Writing this from a soft perch on the beach in Sihanoukville, the school and Phnom Penh feels a million miles away; a story from weeks ago when we were volunteers, not days.
It’s hard to believe our 2 months here has already come to an end and while we look forward to the next chapter of our adventure in Vietnam, it’s hard to not feel a pang of sadness for a country that in it’s own frustrating way was home.
The week got off to a worrying start when I received an email from Medibank (our medical cover in Australia) saying I owed $370.
My premium was overdue.
With money being ever at the forefront of my mind and an already tight travel budget, my stomach dropped.
That was nearly what we’d been spending in 2 weeks here, just under half our remaining trip budget to medical insurance that I’d already been told had been cancelled.
Thank goodness Australia is on top of things in terms of customer service provided through social media. A quick interaction with Brett via Facebook and everything was resolved – thanks Brett!
It’s slightly complicated (I’ve explained it better here) but my cover still stands, I can use it towards some of that all important physio – no luck with hospitals or accidents – and because I was only in Australia for a few weeks, they can resume the suspension as though it never happened, meaning I won’t be stung for a years worth of premium until I’m back for good.
While I could go on about beach life, about island hopping and drinking fresh coconut water and wading waist high in to the water without a care in the world.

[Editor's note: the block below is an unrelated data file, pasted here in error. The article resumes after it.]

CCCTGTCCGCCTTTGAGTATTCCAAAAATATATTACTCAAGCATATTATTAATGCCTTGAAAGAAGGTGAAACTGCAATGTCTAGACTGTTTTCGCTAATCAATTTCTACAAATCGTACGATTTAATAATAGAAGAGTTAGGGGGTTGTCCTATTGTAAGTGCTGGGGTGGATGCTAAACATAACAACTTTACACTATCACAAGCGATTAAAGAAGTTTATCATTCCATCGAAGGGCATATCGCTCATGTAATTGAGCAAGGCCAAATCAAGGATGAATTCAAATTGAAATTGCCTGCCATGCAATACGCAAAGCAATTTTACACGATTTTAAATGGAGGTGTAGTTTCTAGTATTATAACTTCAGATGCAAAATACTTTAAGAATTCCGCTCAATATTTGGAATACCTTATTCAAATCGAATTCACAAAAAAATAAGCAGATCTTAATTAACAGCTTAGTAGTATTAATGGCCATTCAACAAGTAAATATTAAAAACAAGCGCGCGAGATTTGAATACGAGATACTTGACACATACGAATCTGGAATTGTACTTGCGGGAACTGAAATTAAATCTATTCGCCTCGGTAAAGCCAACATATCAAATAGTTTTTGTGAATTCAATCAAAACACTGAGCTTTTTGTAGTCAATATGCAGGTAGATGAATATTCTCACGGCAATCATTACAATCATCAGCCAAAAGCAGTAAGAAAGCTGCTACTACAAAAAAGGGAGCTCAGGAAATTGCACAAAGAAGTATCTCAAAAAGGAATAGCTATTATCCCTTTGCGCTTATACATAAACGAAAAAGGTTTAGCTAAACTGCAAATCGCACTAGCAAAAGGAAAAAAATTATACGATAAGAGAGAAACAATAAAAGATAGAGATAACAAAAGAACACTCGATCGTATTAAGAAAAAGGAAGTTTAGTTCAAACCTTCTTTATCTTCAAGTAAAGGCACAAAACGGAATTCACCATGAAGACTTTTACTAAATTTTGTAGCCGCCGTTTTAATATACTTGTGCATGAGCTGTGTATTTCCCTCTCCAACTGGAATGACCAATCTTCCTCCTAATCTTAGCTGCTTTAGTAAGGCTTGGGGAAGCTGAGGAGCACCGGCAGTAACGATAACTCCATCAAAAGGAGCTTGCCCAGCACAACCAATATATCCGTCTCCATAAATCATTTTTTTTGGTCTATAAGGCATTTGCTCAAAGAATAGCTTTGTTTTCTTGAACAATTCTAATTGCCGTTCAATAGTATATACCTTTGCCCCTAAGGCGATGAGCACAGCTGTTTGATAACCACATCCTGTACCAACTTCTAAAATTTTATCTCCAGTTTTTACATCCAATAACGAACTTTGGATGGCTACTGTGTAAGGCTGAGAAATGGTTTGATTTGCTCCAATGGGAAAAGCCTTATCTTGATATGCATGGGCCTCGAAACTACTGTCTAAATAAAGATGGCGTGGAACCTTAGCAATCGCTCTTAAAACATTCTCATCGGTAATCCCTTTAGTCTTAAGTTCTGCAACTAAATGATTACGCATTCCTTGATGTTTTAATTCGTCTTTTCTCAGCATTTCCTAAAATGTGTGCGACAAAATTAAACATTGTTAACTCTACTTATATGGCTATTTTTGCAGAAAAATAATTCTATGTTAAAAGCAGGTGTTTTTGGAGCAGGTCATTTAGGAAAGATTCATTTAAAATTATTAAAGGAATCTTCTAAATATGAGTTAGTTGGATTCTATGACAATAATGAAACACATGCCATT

Not to go on, but that has been pretty awesome.
For me though, our awesome this week came when we left the school – hear me out.
There’s been whispering and a sense that the teachers were ‘up to something’.
They were insistent that we be back at the school before our final day, that we weren’t in Siem Reap for too long.
As it turned out they’d prepared letters of recommendation for Zac and myself, commending our work at the school.
A reference if you will and offered us both a job at the school if our plans changed and we were at a loose end in Phnom Penh.
They’d also bought us commemorative plates and there was of course all the appropriate pomp and fuss, pictures with the children, pictures of the presentation.
It was incredibly touching and that was probably the moment that we both got those little twinges of sadness that we were leaving.
There was of course overwhelming excitement for the beach and the prospect of turning these pasty white bods a golden sun kissed colour, but at that point it finally hit home that: this was it.
I’m hoping to put my letter to good use in the near future.